Chronic shortages of poll workers have increasingly led to voting location closures over the years. When polling places close, it means voters must go longer distances to access their polling location. For those voters who depend on public transportation or walking, the closing of local polling places might make it impossible for them to vote.
Now, with COVID-19 cases on the rise, the shortage of poll workers is projected to become even more severe.
Why We’re Losing Poll Workers
In the past, the majority of poll workers in the U.S. have been at least 60: According to Pew, 31 percent of poll workers are 61-70 years old and 21 percent are 70+.
Yet, the coronavirus has been incredibly dangerous to older adults: The Center for Disease Control and Prevention (CDC) reports eight out of ten COVID-19 related deaths are people over the age of 65, recommending they take the same precautions as people with pre-existing conditions and chronic health problems.
This means older Americans will be unable to serve as poll workers this election cycle, and perhaps longer.
That’s why it’s even more important this year that willing individuals apply to be become poll workers—in order to step in for those most vulnerable to COVID-19.
What Is A Poll Worker?
A poll worker is a registered voter who has completed a training and is (typically) paid to provide supervision of the voting process on Election Days. Poll workers set up and close polling places, check-in voters, protect ballots and voting equipment while helping voters understand their rights.
This year because of COVID-19, the responsibilities of poll workers will include disinfecting voting booths and enforcing social distancing as people wait in line to vote.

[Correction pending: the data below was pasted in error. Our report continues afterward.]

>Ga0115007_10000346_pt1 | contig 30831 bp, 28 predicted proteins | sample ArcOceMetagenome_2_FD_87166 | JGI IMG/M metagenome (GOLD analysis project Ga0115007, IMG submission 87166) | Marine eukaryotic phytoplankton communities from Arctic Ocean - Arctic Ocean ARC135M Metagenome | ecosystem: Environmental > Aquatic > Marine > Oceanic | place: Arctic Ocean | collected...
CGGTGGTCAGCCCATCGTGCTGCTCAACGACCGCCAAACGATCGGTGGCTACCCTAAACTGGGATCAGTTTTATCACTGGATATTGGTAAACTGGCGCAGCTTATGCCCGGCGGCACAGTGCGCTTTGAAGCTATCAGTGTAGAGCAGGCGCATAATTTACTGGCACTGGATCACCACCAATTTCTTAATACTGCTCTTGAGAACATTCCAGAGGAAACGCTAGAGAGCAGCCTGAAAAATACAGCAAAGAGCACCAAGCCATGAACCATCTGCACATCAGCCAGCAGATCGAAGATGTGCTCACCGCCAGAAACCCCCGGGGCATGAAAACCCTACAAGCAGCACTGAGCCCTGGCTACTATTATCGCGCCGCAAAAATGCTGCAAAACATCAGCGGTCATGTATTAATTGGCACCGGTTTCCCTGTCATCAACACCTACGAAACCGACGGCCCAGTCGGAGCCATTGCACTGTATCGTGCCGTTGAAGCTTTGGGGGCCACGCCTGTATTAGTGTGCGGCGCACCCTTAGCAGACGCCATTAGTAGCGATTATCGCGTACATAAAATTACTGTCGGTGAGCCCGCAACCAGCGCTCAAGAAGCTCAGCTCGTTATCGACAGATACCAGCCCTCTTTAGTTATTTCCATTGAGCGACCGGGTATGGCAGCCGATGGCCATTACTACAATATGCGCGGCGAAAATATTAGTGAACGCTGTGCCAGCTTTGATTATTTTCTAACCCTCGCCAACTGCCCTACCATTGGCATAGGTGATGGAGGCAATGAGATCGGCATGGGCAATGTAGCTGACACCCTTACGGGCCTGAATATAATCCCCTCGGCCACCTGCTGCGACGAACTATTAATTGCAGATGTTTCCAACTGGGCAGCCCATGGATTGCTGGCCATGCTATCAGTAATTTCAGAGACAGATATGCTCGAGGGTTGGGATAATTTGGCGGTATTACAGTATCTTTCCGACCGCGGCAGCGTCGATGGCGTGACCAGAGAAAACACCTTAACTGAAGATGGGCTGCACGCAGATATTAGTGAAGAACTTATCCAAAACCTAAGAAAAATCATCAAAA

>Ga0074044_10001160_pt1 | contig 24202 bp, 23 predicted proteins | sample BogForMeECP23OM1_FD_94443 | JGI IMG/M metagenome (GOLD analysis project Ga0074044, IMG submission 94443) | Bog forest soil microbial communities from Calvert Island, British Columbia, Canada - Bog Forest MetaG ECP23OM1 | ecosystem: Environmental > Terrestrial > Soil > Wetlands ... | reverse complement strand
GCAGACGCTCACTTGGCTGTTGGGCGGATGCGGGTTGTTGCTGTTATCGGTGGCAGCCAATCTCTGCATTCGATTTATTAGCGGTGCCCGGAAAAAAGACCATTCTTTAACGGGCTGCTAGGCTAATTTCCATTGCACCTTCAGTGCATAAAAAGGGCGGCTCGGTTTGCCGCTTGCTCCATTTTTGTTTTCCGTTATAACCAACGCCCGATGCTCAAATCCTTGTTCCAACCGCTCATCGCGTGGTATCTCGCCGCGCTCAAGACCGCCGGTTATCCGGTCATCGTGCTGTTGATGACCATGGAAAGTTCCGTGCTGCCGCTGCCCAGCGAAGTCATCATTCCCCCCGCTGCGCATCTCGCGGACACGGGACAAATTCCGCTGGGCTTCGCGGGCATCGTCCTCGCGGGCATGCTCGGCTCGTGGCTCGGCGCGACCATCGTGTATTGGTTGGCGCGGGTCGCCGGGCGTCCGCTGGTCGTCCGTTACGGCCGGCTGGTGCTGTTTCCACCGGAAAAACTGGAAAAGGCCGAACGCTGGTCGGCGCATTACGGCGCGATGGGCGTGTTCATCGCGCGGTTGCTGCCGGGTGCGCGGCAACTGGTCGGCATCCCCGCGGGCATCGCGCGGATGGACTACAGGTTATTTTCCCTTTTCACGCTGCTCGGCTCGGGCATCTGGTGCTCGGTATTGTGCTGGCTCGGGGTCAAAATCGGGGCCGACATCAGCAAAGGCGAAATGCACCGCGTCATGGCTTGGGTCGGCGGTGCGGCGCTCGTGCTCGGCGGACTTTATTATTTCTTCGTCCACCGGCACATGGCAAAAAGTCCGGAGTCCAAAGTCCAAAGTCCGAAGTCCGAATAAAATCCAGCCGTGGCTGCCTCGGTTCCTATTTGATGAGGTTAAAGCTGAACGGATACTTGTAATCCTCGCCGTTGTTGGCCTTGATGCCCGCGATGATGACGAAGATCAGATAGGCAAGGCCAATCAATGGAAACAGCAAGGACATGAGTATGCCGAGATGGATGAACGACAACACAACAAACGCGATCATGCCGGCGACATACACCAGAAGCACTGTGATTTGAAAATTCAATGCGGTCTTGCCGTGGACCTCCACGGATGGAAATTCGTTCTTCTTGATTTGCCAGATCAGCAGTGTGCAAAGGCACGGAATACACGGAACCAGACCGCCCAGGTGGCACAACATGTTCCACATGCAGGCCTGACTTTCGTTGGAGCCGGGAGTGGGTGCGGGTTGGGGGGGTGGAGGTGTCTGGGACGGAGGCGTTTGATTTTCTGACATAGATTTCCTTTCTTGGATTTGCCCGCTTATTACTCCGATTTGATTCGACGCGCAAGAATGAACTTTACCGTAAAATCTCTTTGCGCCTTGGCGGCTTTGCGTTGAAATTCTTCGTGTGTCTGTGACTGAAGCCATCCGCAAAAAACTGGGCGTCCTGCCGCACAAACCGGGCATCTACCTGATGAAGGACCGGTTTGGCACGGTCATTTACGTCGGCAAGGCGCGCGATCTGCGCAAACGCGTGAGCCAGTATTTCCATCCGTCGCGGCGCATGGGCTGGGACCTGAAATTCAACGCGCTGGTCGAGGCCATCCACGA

Polling locations are often situated in facilities without adequate space to allow for social distancing or proper ventilation—meaning many could no longer be used this year during the primaries. The combination of a lack of poll workers and a lack of suitable polling locations to accommodate social distancing has caused a huge number of polling place closures.
As a result, the Pennsylvania state legislature passed an emergency law in March allowing counties to cut their number of polling places by up to 60 percent without court or state approval. Philadelphia voters had 77 percent fewer polling locations than normal when they went to vote in the primary election on June 2.
In Kentucky, prior to the June 23 primary, Jefferson County—which has 616,523 registered voters—was left with just one polling place. Half of Kentucky’s African American population resides in Jefferson County (which includes Louisville), prompting outrage from community members.
The pandemic has reshaped almost every aspect of our lives—but we must acknowledge changes disenfranchising and disproportionately affecting people of color.
As the presidential election approaches, we are left with a low number of willing poll workers and a shortage of locations large enough for social distancing.
You could be part of the solution.